New York officials on Wednesday filed charges against 10 companies that sell parts for untraceable firearms known as ghost weapons, under a new state law intended to hold the gun industry accountable for shootings.
Two lawsuits, filed separately by the Attorney General’s Office, Letitia James, and the New York City Legal Department accuse the companies of illegally selling tens of thousands of firearms frames and receivers over the past five years that were used to make high-style firearms, helping fuel a gun violence crisis across the state.
The lawsuits, the first under state law passed last year, open a new chapter in Democrats’ efforts to crack down on firearms companies amid rising gun violence, despite opposition from the industry and its Republican allies.
They were filed six days after the Supreme Court’s conservative majority rejected a law in New York requiring gun owners to publicly demonstrate a special need to carry guns, a decision many Democrats and gun safety advocates predicted would lead to firearms. would lead to more violence.
The Supreme Court ruling came as New York City struggled with a surge in gun violence during the pandemic, punctuated this year by mass shootings in the Brooklyn subway, at a grocery store in Buffalo and near the Harlem River waterfront.
“While families mourned loved ones lost to senseless gun violence, gun sellers avoided responsibility for the illegal and dangerous weapons they sold,” Ms James said in a statement, adding that her office would “use every tool to eradicate them.” .”
Ghost guns have been used as a burgeoning threat fueling gun violence in New York and other states with strict gun laws. The weapons, which are sold in parts that can be easily assembled into controllable weapons using a drill, lack the serial numbers that allow weapons to be traced to the buyer and are sold online and at gun shows without proper background checks.
The city has said that ghost weapons are appearing in the city at an alarming rate. The number of ghost weapons recovered by police has risen from 17 in 2018 to 263 in 2021. This year, police have seized 175 ghost weapons so far – 9 percent of all recovered weapons.
New York last year passed laws banning the unlicensed sale of ghost guns and requiring gunsmiths to register any weapons or frames they assemble. The office of Mrs. James sent cease and desist orders to 28 ghost gun dealers earlier this month. It was unclear whether any of the companies indicted on Wednesday had received any warnings.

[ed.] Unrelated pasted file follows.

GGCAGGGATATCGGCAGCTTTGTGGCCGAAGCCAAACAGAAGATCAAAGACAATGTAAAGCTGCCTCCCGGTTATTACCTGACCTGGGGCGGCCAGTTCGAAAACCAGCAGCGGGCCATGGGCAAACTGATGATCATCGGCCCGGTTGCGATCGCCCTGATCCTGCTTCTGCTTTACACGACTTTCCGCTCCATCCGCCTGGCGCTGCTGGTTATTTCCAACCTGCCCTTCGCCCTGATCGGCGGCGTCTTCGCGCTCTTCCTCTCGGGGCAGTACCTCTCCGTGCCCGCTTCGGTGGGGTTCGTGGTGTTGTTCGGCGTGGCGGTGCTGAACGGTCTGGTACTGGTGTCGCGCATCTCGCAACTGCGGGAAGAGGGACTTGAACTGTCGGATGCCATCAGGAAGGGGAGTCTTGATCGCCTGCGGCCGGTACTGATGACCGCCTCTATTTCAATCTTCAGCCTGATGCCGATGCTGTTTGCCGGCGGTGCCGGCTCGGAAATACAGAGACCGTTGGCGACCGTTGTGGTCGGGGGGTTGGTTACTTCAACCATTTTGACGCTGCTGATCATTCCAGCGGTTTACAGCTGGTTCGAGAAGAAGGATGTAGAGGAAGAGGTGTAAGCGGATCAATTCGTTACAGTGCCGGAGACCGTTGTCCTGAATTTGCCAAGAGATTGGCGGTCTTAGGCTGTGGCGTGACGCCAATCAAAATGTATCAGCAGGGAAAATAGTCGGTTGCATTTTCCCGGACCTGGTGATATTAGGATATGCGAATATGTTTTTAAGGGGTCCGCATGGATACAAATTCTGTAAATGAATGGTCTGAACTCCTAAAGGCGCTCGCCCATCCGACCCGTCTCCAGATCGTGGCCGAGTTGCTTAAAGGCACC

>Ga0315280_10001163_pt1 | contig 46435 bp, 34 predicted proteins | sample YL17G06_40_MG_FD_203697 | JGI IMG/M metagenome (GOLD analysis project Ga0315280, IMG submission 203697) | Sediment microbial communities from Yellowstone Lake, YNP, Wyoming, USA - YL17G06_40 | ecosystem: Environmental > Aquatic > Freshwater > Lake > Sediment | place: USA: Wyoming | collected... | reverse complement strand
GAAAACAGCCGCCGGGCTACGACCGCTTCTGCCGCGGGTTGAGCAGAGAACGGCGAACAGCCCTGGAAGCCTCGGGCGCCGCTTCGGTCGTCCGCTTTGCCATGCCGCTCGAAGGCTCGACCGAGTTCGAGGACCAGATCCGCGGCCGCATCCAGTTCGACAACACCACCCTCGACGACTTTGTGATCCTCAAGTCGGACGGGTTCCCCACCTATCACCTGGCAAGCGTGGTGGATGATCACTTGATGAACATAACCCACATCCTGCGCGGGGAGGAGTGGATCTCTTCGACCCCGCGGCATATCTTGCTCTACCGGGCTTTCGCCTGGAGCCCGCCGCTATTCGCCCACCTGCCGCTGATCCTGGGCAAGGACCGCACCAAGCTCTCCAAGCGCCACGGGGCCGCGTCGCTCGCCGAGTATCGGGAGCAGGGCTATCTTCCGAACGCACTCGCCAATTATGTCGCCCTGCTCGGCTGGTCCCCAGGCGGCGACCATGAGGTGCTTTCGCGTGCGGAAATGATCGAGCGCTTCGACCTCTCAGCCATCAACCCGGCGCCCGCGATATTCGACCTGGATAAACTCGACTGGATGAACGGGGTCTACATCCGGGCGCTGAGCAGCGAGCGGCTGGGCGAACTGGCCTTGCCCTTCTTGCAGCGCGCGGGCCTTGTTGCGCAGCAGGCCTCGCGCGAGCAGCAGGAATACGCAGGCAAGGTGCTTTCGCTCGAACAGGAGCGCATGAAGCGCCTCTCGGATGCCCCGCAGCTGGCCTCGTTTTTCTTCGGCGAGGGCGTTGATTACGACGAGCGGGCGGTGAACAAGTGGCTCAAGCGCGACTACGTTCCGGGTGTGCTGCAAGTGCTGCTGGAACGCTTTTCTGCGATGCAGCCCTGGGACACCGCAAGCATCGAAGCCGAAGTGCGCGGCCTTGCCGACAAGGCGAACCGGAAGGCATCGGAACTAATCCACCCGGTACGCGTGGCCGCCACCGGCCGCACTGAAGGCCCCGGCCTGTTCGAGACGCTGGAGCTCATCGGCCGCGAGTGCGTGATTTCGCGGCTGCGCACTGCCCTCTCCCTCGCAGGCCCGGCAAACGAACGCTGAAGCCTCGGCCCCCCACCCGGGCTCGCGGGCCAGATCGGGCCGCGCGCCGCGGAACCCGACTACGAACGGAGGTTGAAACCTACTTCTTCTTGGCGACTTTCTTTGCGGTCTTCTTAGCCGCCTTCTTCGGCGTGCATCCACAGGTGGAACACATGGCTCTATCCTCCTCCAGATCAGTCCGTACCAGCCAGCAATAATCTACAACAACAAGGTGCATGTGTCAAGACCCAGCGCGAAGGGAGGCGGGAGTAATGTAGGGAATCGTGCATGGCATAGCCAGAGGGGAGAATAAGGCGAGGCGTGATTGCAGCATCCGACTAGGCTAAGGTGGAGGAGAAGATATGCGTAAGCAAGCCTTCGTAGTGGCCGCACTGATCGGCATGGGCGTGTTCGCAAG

The attorney general’s lawsuit, filed in the Manhattan Supreme Court, lists 10 companies as defendants: Brownells, Blackhawk Manufacturing Group, Salvo Technologies, GS Performance, Indie Guns LLC, Primary Arms, Arm or Ally, Rainier Arms, KM Tactical and Rock Slide UNITED STATES OF AMERICA.
The New York City legal department has also sued five of those companies in federal court in Manhattan. Mayor Eric Adams said in a statement that the companies had sold and delivered ghost weapon parts to addresses in the city.
“We will not stand by as illegal operators break the law, endanger our communities and kill our young people,” he said.
Several of the companies named in the lawsuits sold parts used to assemble weapons used in deadly shootings, including an April incident that killed Angellyh Yambo, 16, and injured two other teenagers. as they walked home from school in the Bronx.
Since 2005, federal law has shielded gun manufacturers from most lawsuits seeking to hold them accountable for injuries or deaths. But the law, the Protection of Lawful Commerce in Arms Act, contains an exception for cases where the seller knowingly violates laws regulating the sale or marketing of firearms.
New York lawmakers took advantage of that exception to create a path for the state, cities and individuals affected by gun violence to sue manufacturers, distributors and retailers for damages. The law classifies the improper and illegal sale of firearms as a public nuisance.
In May, a federal judge dismissed a challenge from some members of the arms industry who claimed the law would be used unfairly to hold them accountable for the behavior of criminals who misuse their weapons. An appeal is pending.
Three states — California, Delaware and New Jersey — are considering or have taken action modeled on New York law.
But nationally, the scales remain tilted in favor of the arms industry. On Tuesday, Delaware became the first state to repeal a law modeled on the Protection of Lawful Commerce in Arms Act, but similar measures remain in effect in 34 other states, according to the Brady Center to Prevent Gun Violence.